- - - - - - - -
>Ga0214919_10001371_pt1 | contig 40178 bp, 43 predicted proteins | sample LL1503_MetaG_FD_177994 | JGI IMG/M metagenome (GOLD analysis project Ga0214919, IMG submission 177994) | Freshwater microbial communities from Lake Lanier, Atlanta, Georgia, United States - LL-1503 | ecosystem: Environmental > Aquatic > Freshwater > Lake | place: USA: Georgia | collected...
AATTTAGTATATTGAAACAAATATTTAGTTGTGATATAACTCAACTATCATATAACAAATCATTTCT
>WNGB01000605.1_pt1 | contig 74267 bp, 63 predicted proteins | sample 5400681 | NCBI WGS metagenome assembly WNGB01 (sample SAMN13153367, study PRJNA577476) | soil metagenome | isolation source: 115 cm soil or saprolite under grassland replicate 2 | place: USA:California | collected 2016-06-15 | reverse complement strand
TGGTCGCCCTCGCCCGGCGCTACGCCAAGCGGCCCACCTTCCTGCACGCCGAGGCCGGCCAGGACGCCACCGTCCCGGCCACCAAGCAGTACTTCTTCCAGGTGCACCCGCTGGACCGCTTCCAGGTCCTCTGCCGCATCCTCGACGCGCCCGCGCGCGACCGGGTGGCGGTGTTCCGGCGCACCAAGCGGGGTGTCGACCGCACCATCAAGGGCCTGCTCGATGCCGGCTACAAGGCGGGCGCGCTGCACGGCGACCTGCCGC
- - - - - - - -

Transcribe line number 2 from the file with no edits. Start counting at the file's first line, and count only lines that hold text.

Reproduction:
AATTTAGTATATTGAAACAAATATTTAGTTGTGATATAACTCAACTATCATATAACAAATCATTTCT